Tuesday, February 28, 2006

Protecting our native trees

Quick, what's the nation's largest urban forest? Add our 700,000 street trees and our 800,000 trees in parks to the 20 million trees on private property in our city, and the answer pretty quickly adds up to be L.A. That forest canopy forms a vital part of our city’s infrastructure, reducing “heat island” effects, preserving ecological balance, cleaning the air and providing oxygen, helping control floods and conserving water and energy, not to mention raising property values and generally making the difference between L.A. as a beautiful city and L.A. as a paved-paradise caricature of itself.

Of course, you don't need me to tell you that A Tree Grows In Los Angeles—you want to know what the City Council is going to do to protect them.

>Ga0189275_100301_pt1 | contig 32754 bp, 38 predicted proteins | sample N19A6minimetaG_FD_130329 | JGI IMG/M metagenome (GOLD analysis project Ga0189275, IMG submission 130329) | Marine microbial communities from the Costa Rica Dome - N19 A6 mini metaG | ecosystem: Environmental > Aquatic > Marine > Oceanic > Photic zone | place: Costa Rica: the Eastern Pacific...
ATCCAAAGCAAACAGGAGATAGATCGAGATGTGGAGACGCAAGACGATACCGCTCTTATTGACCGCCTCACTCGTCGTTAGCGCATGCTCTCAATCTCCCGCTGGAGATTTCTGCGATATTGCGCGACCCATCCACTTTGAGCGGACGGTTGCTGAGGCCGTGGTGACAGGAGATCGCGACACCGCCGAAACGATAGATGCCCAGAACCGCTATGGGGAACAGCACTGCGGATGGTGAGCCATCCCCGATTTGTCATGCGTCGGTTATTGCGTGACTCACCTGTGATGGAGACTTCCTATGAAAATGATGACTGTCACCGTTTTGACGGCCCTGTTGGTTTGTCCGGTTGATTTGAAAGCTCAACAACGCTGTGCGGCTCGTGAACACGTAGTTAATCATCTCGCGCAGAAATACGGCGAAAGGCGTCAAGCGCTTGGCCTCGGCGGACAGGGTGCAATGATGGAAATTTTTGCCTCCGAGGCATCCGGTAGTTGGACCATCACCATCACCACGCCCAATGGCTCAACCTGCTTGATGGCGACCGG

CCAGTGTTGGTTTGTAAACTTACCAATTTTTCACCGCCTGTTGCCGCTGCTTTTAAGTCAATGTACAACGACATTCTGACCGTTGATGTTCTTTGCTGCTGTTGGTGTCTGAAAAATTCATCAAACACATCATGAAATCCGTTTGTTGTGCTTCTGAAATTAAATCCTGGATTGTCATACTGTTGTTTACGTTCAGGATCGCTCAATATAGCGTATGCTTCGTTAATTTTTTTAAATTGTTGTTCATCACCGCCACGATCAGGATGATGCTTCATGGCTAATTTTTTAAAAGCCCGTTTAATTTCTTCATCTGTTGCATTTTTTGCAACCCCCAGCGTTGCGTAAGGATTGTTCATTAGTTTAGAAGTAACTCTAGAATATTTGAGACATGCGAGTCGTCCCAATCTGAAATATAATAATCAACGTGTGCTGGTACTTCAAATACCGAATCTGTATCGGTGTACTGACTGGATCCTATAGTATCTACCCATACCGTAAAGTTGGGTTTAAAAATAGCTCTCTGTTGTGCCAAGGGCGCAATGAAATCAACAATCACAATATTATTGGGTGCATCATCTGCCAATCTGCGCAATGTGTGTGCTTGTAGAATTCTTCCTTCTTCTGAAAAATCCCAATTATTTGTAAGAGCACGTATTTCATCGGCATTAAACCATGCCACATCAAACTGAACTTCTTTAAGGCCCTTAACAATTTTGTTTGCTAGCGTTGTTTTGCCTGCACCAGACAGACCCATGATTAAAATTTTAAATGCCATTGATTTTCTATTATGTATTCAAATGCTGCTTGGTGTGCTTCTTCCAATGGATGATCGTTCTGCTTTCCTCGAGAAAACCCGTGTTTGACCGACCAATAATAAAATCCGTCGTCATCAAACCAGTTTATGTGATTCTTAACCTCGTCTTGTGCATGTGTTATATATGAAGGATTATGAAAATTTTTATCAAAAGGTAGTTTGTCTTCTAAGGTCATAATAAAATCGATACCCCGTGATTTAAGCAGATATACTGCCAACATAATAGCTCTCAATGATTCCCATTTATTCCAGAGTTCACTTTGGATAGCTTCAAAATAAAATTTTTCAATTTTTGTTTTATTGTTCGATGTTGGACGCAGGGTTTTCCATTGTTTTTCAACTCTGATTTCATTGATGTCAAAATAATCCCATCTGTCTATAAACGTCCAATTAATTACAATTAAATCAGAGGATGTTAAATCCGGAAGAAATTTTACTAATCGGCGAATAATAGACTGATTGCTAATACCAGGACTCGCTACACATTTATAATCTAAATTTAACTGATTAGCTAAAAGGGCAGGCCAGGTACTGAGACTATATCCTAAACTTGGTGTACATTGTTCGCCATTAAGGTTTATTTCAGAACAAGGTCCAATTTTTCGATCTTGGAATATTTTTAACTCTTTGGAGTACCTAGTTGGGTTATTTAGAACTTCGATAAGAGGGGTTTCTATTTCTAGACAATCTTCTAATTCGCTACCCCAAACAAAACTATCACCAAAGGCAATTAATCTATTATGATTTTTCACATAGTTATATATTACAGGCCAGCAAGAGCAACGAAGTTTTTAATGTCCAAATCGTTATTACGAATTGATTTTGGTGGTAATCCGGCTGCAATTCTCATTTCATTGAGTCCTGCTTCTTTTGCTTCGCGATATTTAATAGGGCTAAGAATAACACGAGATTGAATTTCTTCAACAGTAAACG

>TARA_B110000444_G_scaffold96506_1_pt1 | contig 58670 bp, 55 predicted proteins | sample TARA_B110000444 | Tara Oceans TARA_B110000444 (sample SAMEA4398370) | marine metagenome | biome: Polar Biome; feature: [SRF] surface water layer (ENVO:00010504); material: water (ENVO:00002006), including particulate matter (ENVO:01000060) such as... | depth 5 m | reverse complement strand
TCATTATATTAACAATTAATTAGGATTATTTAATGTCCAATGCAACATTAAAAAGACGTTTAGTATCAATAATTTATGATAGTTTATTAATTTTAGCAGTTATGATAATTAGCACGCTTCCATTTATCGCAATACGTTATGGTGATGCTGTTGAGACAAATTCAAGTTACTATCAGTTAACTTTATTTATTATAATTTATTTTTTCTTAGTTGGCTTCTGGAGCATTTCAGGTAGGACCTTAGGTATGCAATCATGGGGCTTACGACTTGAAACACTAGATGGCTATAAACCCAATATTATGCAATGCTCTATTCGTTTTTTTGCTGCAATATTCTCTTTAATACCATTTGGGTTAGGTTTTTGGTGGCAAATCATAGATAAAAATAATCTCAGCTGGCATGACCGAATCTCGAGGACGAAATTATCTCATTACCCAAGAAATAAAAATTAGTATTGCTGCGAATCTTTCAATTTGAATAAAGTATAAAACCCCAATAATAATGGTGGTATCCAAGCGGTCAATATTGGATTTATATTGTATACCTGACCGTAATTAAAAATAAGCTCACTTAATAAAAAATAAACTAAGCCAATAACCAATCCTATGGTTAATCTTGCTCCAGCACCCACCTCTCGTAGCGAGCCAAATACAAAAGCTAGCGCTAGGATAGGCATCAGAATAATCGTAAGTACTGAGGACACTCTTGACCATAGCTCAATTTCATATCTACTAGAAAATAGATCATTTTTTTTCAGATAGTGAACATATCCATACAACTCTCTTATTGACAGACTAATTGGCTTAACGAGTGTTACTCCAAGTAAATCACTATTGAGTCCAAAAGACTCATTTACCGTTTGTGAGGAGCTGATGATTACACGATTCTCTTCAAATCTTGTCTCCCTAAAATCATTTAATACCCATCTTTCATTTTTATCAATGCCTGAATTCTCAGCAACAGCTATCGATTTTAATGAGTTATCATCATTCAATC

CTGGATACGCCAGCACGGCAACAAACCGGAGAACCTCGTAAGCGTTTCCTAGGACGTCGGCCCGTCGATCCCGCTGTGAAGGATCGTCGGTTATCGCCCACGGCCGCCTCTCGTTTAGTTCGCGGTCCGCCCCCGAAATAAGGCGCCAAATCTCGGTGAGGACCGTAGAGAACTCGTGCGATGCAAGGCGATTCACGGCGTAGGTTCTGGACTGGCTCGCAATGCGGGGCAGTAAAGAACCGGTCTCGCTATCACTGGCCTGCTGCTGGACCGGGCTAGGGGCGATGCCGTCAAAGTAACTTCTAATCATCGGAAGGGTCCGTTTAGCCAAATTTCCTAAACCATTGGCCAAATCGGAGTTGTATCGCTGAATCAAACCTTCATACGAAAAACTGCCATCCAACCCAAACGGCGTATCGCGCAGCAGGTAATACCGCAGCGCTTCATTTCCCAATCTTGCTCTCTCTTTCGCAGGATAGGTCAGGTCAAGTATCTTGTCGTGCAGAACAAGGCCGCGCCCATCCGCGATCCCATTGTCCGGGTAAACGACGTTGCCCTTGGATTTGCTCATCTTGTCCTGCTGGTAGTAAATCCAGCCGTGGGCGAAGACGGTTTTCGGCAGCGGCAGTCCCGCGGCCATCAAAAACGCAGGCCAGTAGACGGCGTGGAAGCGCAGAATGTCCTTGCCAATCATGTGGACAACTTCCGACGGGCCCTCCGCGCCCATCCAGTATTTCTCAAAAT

Our newly revised and revitalized Protected Tree Ordinance regulates the removal of oak, walnut, bay and sycamore tree species. (The original 1980 ordinance only regulated oak trees.) Property owners can still remove trees, but they must seek a permit for trees over a four-inch trunk width. And there are penalties for developers who ignore or flout the process.

The new ordinance was put together with over a year of input from stakeholders and arborists. Special shoutouts go to Clare Marter Kenyon, the chair of the Community Forest Advisory Committee, and to Molly Rysman from my staff. Thank you both, and thanks to everyone in the departments who worked on this policy including L.A.'s own Chief Forester George Gonzalez, for working on policy that will help protect our urban environment.